University of Texas at Dallas: Wikis


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The University of Texas at Dallas
Motto Latin: Disciplina praesidium civitatis (Education, the Guardian of Society)
Established 1969
Type State university
President Dr. David Daniel
Provost Dr. B. Hobson Wildenthal
Faculty 963 (Fall 2009) [1]
Students 15,783 [2]
Undergraduates 9,801 [2]
Postgraduates 5,982 [2]
Location Richardson, Texas, USA
Campus Suburban, 455 acres/1.84 km2
Radio Radio UTD
Colors Green and Orange         
Mascot Comets
UT Dallas 2009 logo

The University of Texas at Dallas (also referred to as UT Dallas or UTD) is a public research university in the University of Texas System. The UTD main campus is located in Richardson, Texas, a suburb of Dallas, Texas, United States. A satellite location of UT Dallas is located adjacent to the UT Southwestern campus in central Dallas.

The university is known for its computer science, natural science, engineering, cognitive science, mathematics and MBA programs. Not only are its entering freshmen average SAT scores among the highest of any Texas public university, but are also among the top 20 for public universities in the nation.[3] It ranks third among public universities in Texas in the percentage of National Merit Scholars in its freshman class. UTD is also known for its graduate programs in international management, economics and political economy, which offer both masters and doctoral programs.[3] According to U.S. News and World Report, the Full-Time MBA program at UTD is among the top 50 in the nation. The MBA program ranks 3rd for public school programs in the state of Texas.[4] UTD's individual faculty, which includes members of the United States National Academies of Sciences and Engineering and winners of the Nobel Prize, are well known in industry circles as authorities in their respective disciplines, especially in the STEM fields. UTD is located in the heart of Telecom Corridor, and has its roots in the development of the Metroplex's high tech industry.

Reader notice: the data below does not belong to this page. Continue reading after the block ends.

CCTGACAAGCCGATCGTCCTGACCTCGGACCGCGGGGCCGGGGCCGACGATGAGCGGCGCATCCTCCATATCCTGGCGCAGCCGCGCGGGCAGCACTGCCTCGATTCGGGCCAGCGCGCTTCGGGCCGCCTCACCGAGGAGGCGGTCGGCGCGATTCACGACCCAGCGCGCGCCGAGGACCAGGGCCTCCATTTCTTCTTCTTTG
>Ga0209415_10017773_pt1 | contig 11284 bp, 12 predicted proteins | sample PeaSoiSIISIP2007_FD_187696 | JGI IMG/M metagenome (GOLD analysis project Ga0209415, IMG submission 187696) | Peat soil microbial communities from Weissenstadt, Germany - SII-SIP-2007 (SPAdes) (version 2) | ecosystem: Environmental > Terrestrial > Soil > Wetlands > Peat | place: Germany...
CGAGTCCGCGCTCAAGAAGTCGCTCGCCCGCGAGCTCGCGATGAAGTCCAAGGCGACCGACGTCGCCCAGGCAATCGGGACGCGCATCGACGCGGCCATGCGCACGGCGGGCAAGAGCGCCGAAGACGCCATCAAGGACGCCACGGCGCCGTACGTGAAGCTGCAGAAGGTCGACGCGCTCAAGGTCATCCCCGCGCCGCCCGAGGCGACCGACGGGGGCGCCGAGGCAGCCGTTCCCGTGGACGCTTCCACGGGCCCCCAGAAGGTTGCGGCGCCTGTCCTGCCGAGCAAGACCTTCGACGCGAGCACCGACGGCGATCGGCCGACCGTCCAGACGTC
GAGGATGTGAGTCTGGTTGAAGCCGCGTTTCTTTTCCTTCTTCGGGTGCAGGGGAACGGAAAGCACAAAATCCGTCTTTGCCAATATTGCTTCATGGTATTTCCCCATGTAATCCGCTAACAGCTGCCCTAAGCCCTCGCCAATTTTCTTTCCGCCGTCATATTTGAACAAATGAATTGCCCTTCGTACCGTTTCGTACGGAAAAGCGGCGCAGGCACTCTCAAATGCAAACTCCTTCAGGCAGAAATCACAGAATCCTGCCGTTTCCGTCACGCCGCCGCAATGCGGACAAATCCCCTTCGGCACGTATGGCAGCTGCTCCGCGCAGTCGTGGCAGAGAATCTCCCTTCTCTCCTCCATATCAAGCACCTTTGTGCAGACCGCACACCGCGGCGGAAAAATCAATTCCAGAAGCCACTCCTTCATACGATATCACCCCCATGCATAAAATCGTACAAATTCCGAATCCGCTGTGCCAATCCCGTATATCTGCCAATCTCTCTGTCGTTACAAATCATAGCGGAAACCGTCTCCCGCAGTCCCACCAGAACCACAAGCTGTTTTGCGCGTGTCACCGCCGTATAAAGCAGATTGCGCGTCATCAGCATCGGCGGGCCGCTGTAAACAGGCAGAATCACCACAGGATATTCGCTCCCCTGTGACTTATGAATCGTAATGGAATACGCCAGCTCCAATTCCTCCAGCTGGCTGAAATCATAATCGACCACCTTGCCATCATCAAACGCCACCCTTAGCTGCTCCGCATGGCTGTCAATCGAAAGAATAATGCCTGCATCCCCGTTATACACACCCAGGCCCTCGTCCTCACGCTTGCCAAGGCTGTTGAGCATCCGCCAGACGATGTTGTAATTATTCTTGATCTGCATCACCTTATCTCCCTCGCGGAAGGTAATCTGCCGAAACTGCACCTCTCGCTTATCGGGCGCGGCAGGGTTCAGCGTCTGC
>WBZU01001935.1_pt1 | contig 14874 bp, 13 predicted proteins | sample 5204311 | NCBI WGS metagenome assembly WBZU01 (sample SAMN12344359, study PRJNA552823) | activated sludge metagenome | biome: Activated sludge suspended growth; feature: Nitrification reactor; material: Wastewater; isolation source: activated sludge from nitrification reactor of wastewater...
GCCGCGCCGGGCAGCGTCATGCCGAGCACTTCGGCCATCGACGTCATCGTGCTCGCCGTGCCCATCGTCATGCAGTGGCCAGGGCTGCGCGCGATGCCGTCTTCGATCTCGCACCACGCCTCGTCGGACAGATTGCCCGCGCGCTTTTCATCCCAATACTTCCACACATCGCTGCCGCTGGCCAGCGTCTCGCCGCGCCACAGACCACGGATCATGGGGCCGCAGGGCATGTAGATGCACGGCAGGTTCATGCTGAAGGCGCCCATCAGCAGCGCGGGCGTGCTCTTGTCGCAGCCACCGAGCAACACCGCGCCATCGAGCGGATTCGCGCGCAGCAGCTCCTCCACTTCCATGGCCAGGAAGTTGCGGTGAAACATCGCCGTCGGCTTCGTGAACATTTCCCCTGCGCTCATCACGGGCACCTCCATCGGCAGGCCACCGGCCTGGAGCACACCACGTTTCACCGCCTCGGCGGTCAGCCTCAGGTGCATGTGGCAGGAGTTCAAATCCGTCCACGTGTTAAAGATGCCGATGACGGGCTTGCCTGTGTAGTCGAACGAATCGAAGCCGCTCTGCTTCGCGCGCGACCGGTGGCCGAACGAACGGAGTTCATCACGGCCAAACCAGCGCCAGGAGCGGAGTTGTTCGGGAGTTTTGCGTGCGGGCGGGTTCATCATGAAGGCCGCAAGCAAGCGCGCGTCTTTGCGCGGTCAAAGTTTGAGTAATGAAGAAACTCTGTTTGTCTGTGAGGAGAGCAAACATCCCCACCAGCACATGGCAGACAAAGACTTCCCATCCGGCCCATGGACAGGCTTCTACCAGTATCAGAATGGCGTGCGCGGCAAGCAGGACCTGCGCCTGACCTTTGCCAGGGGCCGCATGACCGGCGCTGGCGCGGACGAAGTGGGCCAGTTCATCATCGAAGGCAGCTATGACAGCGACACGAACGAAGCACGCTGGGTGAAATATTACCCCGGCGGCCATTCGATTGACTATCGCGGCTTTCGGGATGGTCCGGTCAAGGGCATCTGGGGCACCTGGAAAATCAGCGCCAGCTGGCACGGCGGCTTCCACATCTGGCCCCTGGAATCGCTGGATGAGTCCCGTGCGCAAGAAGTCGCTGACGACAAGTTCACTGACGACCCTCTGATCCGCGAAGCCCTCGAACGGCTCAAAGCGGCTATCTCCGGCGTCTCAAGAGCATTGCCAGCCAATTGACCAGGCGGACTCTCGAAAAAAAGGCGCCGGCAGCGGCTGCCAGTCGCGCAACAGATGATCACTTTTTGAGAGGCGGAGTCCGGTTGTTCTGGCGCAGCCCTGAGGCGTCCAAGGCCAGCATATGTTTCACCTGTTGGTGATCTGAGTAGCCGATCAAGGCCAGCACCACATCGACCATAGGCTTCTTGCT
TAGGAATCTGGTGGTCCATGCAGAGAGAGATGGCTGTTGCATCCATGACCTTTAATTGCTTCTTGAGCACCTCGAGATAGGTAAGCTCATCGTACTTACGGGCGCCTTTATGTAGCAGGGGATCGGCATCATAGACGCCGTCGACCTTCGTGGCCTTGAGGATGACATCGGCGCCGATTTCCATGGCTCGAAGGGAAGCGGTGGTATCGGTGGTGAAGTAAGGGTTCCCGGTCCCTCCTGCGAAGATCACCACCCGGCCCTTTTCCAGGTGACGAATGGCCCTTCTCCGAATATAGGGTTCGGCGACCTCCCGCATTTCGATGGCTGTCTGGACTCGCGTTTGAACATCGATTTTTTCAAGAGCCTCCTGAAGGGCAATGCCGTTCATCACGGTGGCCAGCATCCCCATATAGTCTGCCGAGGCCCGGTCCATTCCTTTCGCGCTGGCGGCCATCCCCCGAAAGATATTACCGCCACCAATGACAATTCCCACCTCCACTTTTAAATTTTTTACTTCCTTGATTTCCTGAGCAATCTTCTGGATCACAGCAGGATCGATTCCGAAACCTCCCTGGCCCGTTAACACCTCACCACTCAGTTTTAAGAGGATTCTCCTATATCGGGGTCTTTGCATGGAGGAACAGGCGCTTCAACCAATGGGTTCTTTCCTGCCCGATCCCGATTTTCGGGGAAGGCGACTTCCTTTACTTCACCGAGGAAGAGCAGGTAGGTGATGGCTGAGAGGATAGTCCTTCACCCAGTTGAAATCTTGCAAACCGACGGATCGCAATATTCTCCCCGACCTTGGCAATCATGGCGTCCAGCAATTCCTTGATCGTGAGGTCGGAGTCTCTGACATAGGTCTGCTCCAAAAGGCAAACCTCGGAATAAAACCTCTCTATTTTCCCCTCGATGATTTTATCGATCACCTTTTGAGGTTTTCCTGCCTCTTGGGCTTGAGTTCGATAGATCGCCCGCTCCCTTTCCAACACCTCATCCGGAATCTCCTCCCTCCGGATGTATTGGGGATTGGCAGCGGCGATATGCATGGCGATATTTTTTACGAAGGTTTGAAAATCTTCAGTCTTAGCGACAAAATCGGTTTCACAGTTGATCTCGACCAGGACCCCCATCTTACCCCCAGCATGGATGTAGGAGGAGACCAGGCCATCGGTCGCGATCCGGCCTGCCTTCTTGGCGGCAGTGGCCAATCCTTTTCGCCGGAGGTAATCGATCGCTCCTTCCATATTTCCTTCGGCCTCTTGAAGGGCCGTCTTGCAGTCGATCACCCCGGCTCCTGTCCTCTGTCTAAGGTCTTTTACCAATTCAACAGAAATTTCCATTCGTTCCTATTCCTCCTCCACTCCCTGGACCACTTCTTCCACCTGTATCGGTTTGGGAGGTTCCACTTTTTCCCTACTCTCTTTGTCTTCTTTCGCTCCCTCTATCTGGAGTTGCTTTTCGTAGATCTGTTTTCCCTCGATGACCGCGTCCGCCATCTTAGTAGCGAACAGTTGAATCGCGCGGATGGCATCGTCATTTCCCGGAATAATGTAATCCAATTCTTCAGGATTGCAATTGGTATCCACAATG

In late 2008 UT Dallas began an unofficial rebranding effort with a new visual style.[5]

Before World War II, Eugene McDermott, Cecil Howard Green and J. Erik Jonsson, the founders of Geophysical Service Incorporated, established Texas Instruments in order to focus on designing instruments for tracking enemy aircraft and submarines. Because the company was forced to recruit engineering talent from other states during its expansion, the founders observed in 1959 that "To grow industrially, the region must grow academically; it must provide the intellectual atmosphere, which will allow it to compete in the new industries dependent on highly trained and creative minds."[6]

In 1961, the institution began as a research arm of Texas Instruments, named the Graduate Research Center of the Southwest. The new institution recruited some of the best scientific talent in the nation. The institute, by then renamed the Southwest Center for Advanced Studies, was later donated to the University of Texas System. On June 13, 1969, Governor Preston Smith signed the bill creating the University of Texas at Dallas. By law, UTD conferred only graduate degrees until 1975. UTD started to enroll upper-division undergraduate students in 1974. In 1986, UTD established the Erik Jonsson School of Engineering and Computer Science, which currently possesses the largest undergraduate enrollment in the university.[citation needed] Eventually, freshmen and sophomores were allowed by legislative decree in 1990.[7] More recently, the university established the Eugene McDermott Scholars Program in September 2000, which provides generous scholarships to twenty of the nation's brightest students attending the campus each year.